Wow, about 500 words in a fifteen minute span. Cool.
There's a lesson here. "I must not revise. Revision is the mind-killer. Revision is the little-death that brings total obliteration. I will face my writing. I will permit it to pass over me and through me. And when it has gone past I will turn the inner eye to see its path. Where the writing has gone there will be nothing. Only I will remain."
I'm sure old Frank wouldn't mind my bits of...revision. Oops!
Current Word Count: 58,505
Finished the revising bit, and wrote out a version of the Bad Guy's Motivation Explanation that used all the notes I wanted to use. I think his motivation, and his missteps, are pretty well limned. There's a good argument between him and my POV character. Though the work is a whole lot of talk, I kind of like it.
Now all I have to do is end it, which is kind of already done but needs to be shaped. For the record, my alcoholic secondary character lived after all. OH, and I also came up with a title. Didn't have a title for the thing until just today. Funny how that works, eh? Sometimes a work searches for a title, other times a title searches for a story.
Woo Hoo, etc, brief spin of party noise-maker. I am not in a state of panic.
Effusive congratulations to FilthyRottenAngel and Cullen Waters for completing the NaNoWriMo journey. Henry, I'm sure you're almost there and Kerry, next year you're going to compete or I will, uh, hold my breath until I'm underwater. RVH ought to do one as well, but I sure wouldn't want to read it.
Love on all of ya. More later, maybe.
UPDATE: "We are down to the wire folks, we are down to the wire." I'm working on the last few paragraphs.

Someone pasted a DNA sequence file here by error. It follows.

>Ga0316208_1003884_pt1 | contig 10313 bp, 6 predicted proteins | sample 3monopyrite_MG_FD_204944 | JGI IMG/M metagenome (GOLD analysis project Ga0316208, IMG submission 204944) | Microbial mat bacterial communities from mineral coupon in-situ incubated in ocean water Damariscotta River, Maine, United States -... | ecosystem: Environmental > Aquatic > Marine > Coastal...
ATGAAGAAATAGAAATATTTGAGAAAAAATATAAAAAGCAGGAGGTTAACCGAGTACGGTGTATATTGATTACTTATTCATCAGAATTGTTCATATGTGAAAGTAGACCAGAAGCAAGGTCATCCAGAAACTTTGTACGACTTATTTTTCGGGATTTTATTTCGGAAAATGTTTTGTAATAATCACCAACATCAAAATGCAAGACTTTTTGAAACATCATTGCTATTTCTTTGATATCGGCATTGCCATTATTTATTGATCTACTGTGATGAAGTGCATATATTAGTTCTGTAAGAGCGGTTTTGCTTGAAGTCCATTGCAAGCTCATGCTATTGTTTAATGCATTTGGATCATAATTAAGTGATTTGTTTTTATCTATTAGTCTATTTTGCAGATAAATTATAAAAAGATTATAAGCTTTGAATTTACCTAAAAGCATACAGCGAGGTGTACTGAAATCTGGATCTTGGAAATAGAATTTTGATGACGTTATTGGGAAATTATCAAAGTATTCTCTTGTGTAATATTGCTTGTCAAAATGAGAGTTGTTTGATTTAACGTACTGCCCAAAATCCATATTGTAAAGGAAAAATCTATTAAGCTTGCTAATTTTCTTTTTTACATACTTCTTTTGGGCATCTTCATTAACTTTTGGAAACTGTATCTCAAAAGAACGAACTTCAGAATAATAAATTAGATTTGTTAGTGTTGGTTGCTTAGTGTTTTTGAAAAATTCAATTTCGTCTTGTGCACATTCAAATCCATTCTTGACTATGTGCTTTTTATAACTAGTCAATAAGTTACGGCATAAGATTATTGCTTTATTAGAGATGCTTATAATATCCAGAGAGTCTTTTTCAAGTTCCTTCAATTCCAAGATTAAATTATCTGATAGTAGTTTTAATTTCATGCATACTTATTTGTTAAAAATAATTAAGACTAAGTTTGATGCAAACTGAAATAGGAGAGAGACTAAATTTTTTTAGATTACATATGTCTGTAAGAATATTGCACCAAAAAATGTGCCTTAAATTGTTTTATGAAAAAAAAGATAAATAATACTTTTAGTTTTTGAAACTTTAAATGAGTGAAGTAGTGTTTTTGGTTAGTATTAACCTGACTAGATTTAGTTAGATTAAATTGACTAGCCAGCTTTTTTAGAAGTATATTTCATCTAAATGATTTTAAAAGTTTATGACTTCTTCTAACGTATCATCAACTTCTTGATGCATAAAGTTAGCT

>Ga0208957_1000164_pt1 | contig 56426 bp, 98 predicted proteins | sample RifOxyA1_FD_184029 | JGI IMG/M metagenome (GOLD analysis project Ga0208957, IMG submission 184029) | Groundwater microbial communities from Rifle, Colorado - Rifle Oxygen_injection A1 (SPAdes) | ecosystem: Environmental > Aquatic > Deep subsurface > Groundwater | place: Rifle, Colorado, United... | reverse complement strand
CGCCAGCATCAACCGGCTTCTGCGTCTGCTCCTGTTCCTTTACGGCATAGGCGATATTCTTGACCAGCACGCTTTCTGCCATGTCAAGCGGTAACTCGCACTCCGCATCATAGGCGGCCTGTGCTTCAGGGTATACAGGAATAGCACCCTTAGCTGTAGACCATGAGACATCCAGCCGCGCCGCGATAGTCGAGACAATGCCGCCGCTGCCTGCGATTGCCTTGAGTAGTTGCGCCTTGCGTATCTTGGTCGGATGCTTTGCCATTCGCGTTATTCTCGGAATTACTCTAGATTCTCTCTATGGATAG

Current Word Count: 60,693
Even better is this:
I am totally exhausted. I was up past 2AM, seized around the throat by the novel, finishing it up and putting an end to it.
Is it any good? Probably not. I like it, but I recognize flaws in it that I can overlook, since I knew I had to put them there to solve certain problems. Someone else would probably see nothing but the flaws. Well, they're never going to read it, so who cares?
The main thing is that I did it. It's done, a story with a beginning, a middle and an end, not just some pages, sketches and notes to revise forever.
It feels great. At least, it would if I could feel anything other than exhaustion.
So, what did I learn during the month of November?
I learned that I can write, given the proper motivation and proper preparation. In this case, the motivation was NaNoWriMo, and the preparation was (pretty much) none.
Thatís right, none. I joined at the last minute, thinking Iíd work (if at all) on an abandoned project, then I read the FAQs that say that the novel canít be anything previously written. I think the organizersí reasons for this are excellentóit makes the author concentrate on the act of writing, rather than agonizing over character arcs, back-filling and what-not (though with a new project that also has to be done, somehow thereís a lot more psychic baggage with an old projectóone has to not only write the work, one has to somehow regain the mindset one originally had when the work was conceived).
So I think a great part of my ability to achieve this goal was the simple fact that Iíd jumped out of the plane without a parachute and needed a bale of hay to land on, and by the gods I was going to have one when the ground (labeled ďNovember 30Ē) and I finally met. Put it another way, the only way to dive off the high-dive is to do it without thinking about it. Thinking about it leads to fears and anxieties, and they become overwhelming, and in the end, one backs down the ladder and goes back to the shallow end. A third analogy (ďHave you noticed how everything about them seems to occur in threes?Ē) would be an attack by an animal. If you analyze why the animal is probably going to win, youíre probably going to lose. If you snarl and fling yourself at the creatureówell, who knows?